We Are Revolutionaries: The Wall of Respect and Chicago's Mural Movement

April 21 - June 18, 2017
Katz Gallery

In 1967, the Organization of Black American Culture painted a huge mural “guerrilla-style” on the wall of a decaying building on the South Side of Chicago. They called it the Wall of Respect. This mural, which grew out of the Black Liberation Movement of the 1960s, was controversial from the start and only survived a few years—but in that time it inspired a community movement that went on to paint vivid colors on walls across the city and beyond. The Wall of Respect’s 50th anniversary is 2017, and many events in the Chicago area will commemorate it this coming year. Using photographs and documents relating to the Wall of Respect and other murals, this exhibition explores the mural movement in Chicago in its historical context, investigating how race and class have intersected with the spatial politics of the city.  

This exhibition is collectively curated by students in the Department of Art History first year seminar, taught by Rebecca Zorach, Mary Jane Crowe Professor in Art and Art History.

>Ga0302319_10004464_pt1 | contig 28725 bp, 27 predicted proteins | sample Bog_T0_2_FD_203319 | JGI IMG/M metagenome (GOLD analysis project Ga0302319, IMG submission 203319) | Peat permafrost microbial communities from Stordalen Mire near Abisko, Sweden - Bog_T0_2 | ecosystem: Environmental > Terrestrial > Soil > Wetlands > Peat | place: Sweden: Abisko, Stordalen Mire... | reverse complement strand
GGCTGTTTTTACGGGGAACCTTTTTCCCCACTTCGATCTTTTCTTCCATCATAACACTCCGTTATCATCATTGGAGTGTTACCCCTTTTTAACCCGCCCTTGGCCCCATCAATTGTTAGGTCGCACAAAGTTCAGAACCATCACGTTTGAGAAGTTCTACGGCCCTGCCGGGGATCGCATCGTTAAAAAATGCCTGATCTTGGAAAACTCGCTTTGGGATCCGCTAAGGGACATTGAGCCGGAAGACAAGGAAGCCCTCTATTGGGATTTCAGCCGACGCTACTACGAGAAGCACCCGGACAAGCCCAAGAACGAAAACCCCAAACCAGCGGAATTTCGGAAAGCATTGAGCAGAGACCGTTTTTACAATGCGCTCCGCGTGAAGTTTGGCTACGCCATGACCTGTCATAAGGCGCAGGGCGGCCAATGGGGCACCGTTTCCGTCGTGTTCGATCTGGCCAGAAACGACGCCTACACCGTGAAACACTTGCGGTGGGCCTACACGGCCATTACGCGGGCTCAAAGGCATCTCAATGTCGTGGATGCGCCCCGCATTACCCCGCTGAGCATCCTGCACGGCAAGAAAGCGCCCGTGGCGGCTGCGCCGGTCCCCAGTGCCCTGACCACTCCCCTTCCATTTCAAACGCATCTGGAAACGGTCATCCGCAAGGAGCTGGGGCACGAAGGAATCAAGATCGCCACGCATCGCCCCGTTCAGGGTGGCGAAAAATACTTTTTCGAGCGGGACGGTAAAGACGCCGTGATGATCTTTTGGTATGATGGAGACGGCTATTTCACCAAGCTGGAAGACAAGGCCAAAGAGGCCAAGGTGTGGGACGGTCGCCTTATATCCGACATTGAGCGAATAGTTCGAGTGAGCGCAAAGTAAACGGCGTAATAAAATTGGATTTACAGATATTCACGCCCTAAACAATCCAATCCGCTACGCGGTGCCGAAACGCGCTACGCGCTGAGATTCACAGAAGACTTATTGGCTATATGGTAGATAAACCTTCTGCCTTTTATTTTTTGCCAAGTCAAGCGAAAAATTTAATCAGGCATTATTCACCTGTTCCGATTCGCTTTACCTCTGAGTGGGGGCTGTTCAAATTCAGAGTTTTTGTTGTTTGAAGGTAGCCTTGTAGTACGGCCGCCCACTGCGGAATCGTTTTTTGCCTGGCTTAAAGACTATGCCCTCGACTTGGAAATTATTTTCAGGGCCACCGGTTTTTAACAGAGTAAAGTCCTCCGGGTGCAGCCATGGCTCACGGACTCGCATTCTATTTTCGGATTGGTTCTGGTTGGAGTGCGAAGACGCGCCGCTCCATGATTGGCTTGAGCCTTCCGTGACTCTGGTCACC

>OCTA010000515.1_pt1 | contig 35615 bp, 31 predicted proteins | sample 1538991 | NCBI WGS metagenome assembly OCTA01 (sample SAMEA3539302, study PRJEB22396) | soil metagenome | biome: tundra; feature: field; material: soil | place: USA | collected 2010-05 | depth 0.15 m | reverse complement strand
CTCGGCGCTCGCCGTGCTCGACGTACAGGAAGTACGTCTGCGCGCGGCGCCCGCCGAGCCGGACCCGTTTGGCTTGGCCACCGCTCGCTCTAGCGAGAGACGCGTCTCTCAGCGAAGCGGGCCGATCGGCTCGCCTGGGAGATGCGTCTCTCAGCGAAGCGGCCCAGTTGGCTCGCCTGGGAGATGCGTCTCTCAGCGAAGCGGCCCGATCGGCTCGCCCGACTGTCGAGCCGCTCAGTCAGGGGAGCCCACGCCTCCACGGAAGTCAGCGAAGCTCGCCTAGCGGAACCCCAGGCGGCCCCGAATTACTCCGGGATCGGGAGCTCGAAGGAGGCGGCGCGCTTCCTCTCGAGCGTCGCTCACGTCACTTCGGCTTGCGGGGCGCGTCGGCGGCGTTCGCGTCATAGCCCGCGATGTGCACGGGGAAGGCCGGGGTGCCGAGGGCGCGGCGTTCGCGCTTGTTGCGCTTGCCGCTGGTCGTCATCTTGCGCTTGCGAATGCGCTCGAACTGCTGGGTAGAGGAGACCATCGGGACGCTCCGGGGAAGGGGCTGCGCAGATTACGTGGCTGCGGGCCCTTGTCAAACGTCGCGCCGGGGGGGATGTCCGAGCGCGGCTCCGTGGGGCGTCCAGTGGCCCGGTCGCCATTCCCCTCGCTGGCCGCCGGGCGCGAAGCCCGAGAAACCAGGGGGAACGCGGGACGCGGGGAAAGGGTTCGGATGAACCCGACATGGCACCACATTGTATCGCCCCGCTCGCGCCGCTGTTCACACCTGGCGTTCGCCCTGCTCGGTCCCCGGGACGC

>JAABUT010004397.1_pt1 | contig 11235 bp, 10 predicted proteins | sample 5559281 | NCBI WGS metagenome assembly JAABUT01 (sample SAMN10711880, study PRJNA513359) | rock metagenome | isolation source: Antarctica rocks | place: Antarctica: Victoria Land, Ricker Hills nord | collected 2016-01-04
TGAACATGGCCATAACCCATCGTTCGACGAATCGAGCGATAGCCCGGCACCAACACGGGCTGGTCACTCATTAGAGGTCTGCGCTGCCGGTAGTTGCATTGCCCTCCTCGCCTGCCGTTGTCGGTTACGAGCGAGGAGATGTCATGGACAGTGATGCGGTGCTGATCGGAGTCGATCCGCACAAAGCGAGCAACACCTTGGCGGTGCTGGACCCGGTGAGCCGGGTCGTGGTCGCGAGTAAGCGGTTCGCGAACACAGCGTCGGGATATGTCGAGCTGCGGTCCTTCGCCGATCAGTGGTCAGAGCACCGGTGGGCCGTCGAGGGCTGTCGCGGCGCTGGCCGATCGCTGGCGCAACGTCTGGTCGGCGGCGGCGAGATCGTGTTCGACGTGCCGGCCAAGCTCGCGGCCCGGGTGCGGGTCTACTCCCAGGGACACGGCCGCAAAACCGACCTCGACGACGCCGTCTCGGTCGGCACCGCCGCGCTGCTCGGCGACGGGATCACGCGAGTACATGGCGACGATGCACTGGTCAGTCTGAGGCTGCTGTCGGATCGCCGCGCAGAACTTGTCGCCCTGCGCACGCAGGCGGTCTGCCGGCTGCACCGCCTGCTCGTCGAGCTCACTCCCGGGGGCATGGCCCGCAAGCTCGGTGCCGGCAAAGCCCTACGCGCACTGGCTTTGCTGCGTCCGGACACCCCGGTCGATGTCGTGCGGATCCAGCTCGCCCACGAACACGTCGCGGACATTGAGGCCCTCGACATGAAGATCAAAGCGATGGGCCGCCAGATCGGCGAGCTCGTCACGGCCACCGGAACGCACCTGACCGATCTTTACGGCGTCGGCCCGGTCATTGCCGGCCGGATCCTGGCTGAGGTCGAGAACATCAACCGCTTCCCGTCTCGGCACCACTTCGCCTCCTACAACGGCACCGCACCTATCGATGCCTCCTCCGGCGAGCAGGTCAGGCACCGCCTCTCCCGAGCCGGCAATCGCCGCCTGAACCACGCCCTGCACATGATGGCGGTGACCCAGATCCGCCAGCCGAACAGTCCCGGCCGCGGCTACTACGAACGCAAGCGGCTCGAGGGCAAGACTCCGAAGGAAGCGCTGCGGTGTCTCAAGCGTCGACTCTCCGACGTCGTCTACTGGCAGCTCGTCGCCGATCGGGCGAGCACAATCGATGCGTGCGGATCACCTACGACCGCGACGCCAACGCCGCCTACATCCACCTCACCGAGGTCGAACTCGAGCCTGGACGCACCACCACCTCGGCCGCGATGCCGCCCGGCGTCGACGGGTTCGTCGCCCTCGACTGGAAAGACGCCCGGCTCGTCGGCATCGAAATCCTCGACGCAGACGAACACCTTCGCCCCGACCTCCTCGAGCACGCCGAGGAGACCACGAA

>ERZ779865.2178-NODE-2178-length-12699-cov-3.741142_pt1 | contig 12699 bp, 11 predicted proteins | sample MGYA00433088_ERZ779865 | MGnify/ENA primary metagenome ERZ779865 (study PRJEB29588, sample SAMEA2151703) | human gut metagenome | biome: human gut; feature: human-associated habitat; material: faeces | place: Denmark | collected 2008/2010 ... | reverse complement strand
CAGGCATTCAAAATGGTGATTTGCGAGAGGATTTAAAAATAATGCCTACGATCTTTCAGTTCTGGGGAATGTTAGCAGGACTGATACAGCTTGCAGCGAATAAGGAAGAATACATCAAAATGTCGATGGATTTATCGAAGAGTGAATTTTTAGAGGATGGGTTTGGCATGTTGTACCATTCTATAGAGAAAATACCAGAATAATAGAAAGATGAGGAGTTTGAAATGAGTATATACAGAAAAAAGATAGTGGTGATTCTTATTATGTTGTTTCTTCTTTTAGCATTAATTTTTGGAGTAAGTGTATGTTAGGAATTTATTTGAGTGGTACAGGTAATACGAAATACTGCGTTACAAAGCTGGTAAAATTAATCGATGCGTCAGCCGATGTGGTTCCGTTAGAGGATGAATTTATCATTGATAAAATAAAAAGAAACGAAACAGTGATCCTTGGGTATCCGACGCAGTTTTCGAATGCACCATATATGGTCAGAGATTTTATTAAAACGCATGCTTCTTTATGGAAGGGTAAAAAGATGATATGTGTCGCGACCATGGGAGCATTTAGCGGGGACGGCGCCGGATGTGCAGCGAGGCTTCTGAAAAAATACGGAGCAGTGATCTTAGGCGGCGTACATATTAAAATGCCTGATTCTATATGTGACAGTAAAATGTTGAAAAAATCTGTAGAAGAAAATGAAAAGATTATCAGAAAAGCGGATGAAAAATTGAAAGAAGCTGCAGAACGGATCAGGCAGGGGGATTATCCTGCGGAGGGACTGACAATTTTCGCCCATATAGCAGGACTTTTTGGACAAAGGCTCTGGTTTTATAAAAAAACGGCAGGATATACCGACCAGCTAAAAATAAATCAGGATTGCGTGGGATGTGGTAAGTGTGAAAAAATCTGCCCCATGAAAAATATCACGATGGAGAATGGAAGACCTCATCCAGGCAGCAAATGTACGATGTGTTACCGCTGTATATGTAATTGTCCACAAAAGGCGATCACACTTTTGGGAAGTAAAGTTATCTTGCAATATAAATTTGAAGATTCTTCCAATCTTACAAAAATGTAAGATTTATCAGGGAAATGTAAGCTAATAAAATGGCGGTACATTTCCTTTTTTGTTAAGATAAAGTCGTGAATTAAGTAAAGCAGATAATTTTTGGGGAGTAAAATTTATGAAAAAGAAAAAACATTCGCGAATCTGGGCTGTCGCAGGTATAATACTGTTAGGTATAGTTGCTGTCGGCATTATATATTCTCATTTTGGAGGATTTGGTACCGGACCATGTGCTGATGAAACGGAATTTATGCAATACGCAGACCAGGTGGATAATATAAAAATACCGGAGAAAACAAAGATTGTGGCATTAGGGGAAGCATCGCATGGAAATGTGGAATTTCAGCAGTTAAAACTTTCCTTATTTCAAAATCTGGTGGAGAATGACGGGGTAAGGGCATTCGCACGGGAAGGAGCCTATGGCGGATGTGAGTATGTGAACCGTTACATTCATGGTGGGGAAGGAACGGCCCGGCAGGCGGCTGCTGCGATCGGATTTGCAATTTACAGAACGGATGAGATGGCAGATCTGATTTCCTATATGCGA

Explore the Chicago Mural Movement

Northwestern's Media and Design Studio

This website identifies key landmarks of the Chicago Mural Movement of the 1960s, 1970s and early 1980s and showcases student-produced digital StoryMap Narratives that expand upon the information that can be presented in the physical exhibition.  The Chicago Mural movement website was produced in connection with the exhibition "We Are Revolutionaries: The Wall of Respect and Chicago's Mural Movement," which includes contributions by students, staff, and faculty.  Students worked on the exhibition and story maps in a Winter 2017 first-year undergraduate seminar, "The Wall of Respect and Chicago's Mural Movement."

map1 map2

Image: Robert Abbott "Bobby" Sengstacke, Untitled, Chicago, Wall of Respect, 43rd and Langley, [detail] (c.1970), Courtesy of The Sengstacke Archive, University of Chicago and Getty Images.